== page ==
Mitchell brings twenty years of experience in organizing, elections and social movements to the helm of the progressive party

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Joe Dinkin 978 223 5868 or at

NEW YORK — Today, the Working Families Party announced Maurice Mitchell as the party’s new National Director. The announcement, which comes at a time of rapid growth for the progressive party, follows a national search that lasted almost a year. Mitchell will formally take his new position at the helm this summer.

Maurice, the son of Caribbean immigrants, brings two decades of experience in community organizing, electoral campaigns and social movements. His career has ranged from electoral campaigns in suburban communities on Long Island to serving as a national strategist for social protest movements. For the last four years, Maurice has led Blackbird, an anchor organization within the Movement for Black Lives that provides support and guidance to activists and groups around the country. A full biography of Maurice is available here.

“There has never been a greater need in my lifetime for the Working Families Party’s brand of multi-racial, inclusive populism. Americans are tired of a broken political system that has failed to tackle the serious problems people are facing, from rising inequality to structural racism and sexism to climate change,” says Mitchell. “Every year, the opportunities for the WFP get bigger and bigger as a new generation of voters and activists becomes politicized and is ready to fight for justice for all. I’m excited to have a role in building the political power we need to make the changes we need to meet the scale of the problems we face.”

Dan Cantor, the Working Families Party founder who ran the the party for its first 20 years, has moved to a new role as Chair of the Working Families Party National Committee.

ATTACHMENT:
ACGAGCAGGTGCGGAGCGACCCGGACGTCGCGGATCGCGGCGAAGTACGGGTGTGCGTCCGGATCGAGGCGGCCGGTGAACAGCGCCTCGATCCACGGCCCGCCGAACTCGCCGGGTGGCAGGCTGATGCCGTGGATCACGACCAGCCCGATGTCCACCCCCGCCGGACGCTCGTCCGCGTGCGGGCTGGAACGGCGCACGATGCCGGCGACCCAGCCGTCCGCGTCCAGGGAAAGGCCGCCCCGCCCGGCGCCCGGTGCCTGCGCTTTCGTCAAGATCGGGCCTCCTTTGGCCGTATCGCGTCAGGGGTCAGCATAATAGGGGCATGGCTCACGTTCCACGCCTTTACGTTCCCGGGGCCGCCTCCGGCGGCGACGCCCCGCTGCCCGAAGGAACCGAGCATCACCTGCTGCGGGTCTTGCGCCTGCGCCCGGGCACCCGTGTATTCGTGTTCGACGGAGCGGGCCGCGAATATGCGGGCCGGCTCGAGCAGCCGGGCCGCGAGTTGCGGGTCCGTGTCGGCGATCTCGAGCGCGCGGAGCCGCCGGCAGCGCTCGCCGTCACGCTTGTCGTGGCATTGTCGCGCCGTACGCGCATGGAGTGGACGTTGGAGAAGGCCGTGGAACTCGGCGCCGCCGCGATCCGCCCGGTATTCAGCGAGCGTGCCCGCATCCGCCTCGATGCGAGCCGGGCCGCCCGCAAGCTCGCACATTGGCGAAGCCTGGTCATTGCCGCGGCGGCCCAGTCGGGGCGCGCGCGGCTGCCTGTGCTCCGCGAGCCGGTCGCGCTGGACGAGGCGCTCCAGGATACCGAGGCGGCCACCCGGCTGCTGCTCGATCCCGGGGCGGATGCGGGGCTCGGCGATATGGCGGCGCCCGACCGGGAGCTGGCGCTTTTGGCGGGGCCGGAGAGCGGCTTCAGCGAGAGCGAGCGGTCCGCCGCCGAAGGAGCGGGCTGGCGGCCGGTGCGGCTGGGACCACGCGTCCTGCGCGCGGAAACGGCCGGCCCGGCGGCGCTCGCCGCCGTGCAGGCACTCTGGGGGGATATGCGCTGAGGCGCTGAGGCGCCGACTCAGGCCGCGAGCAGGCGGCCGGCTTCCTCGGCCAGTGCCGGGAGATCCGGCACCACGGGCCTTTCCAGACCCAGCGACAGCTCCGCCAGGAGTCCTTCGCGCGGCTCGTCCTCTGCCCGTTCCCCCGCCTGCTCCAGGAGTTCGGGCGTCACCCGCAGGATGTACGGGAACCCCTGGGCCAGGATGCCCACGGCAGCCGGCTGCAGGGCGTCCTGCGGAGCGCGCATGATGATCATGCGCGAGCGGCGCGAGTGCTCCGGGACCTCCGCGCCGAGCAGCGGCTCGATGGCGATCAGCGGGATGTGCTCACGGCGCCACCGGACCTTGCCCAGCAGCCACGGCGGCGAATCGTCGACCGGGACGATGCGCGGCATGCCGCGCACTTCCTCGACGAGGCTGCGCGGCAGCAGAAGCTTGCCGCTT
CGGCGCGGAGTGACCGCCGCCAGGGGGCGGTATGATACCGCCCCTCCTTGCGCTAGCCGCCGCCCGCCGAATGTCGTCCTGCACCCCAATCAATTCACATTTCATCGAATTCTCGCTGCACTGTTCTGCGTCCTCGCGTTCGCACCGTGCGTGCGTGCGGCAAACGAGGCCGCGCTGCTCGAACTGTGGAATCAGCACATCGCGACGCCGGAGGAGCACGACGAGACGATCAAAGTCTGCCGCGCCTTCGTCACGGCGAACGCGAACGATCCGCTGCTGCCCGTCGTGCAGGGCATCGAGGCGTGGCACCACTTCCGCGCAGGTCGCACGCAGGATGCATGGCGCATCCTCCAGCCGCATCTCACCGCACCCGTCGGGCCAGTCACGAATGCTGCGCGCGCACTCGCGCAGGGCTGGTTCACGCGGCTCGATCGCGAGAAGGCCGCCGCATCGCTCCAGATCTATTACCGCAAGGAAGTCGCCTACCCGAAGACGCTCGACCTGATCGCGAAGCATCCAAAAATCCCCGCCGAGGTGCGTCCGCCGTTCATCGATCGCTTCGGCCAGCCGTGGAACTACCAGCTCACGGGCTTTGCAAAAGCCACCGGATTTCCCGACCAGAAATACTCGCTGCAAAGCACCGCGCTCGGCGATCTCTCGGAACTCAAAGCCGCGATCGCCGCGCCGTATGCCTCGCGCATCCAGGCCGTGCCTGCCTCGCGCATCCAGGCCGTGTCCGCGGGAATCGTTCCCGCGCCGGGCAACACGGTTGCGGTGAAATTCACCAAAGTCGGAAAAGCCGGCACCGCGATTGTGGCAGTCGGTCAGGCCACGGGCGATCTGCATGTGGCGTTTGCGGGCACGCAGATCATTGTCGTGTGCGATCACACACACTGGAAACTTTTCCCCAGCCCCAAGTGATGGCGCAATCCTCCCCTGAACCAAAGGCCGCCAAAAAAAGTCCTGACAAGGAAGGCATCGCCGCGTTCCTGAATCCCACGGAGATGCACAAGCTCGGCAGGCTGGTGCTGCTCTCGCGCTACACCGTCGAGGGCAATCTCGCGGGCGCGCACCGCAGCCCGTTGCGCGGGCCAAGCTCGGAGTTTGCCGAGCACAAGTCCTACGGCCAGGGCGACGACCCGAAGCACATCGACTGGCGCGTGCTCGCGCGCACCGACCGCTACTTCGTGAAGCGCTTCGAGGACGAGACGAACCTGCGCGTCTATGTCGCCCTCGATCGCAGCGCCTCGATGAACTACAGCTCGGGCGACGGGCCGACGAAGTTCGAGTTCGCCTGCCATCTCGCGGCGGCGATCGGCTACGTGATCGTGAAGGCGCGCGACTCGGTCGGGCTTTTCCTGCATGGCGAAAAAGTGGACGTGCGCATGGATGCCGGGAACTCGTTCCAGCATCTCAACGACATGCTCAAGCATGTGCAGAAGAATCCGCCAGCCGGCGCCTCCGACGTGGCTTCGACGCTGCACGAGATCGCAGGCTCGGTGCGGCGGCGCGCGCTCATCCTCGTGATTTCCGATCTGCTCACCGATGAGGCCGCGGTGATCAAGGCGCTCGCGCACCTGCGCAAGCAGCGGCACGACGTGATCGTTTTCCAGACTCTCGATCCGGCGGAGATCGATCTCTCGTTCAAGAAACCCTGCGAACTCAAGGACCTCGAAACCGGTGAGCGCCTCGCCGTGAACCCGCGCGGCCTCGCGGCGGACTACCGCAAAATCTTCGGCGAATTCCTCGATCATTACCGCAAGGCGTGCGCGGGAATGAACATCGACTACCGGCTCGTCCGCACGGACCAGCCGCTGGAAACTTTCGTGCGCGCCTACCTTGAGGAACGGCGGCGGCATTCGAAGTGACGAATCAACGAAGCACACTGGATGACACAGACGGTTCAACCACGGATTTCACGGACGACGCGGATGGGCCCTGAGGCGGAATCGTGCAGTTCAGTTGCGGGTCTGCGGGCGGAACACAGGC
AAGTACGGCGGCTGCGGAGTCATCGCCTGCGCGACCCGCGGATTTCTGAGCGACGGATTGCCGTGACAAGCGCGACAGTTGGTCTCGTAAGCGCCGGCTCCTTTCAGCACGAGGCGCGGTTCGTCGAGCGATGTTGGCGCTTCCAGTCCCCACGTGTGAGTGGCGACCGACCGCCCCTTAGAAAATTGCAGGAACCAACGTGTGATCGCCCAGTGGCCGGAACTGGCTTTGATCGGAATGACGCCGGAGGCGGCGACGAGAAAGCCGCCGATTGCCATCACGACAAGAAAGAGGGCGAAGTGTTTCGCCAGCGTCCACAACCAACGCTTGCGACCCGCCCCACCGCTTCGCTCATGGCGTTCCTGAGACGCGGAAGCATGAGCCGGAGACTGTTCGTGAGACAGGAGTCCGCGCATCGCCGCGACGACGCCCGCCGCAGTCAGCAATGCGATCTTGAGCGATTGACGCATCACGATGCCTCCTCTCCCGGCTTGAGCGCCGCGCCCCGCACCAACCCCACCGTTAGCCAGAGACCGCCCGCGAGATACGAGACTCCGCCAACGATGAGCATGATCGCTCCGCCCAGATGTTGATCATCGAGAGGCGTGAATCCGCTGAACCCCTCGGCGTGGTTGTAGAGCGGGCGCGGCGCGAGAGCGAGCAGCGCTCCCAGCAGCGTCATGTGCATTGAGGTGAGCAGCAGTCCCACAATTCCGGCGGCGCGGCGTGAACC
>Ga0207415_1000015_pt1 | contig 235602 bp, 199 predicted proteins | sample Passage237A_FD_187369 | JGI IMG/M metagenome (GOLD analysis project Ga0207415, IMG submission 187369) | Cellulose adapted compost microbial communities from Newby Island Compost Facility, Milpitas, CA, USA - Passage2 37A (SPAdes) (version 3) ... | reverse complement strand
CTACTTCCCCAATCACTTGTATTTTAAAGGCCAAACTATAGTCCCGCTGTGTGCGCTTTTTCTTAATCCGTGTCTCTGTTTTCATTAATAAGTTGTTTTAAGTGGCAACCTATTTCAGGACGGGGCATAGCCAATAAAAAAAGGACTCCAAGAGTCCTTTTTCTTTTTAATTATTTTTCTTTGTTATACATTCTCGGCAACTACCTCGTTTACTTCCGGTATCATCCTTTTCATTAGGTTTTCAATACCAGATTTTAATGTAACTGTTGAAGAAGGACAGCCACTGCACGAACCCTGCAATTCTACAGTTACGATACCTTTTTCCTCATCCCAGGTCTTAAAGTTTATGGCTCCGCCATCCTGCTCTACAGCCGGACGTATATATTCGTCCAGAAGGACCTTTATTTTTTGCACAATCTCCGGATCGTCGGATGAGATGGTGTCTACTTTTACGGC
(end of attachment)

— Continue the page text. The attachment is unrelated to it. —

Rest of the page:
“Maurice is a rare combination. He’s a visionary leader and a skilled and detail-oriented tactician. He can paint an inspiring future, and also break down the steps to get there. I couldn’t be more thrilled to have Maurice take the party to the next level,” said Dan Cantor. “WFP members are in good hands.”

More quotes from progressive leaders about Maurice are available here.

The Working Families Party is growing rapidly and making some of its biggest moves yet. The WFP plans to work in more than 1000 races this year, large and small, in an effort to elect more progressive leaders and end Republican control of Congress and in state houses. WFP’s priorities include marquee candidates like Randy Bryce, the union ironworker and WFP member challenging Speaker Paul Ryan in Wisconsin, Stacey Abrams for Governor of Georgia, Chris Giunchigliani for Governor of Nevada and Ben Jealous for Governor of Maryland, as well as many more state legislative and local races around the nation. In New York, the WFP has reshaped state politics this week with the dissolution of the Republican-aligned “Independent Democratic Conference,” which collapsed under pressure from WFP-backed insurgent primary challengers.

WFP candidates have already won early 2018 primaries against machine Democrats in Chicago, as well as defeating a big-spending political establishment in Milwaukee. In 2017, the Working Families Party backed 1036 candidates across 23 states, and won in nearly 2/3rds of its races. The party was active in many of he most notable progressive victories of the year, including Larry Krasner (Philadelphia District Attorney), Chokwe Lumumba (Mayor of Jackson, MS), Randall Woodfin (Mayor of Birmingham AL), LaToya Cantrell (Mayor-elect of New Orleans, LA), Christine Pellegrino (State Assembly in New York), Crystal Murillo (City Councilor in Aurora, CO) and many others.

The Working Families Party is a grassroots progressive political organization that fights for economic, racial and social justice. WFP believes our nation must serve the many, not the few. WFP recruits, trains and elects the the next generation of progressive leaders to office — and then works with those leaders to win meaningful policy changes that make a difference in the lives of working families.

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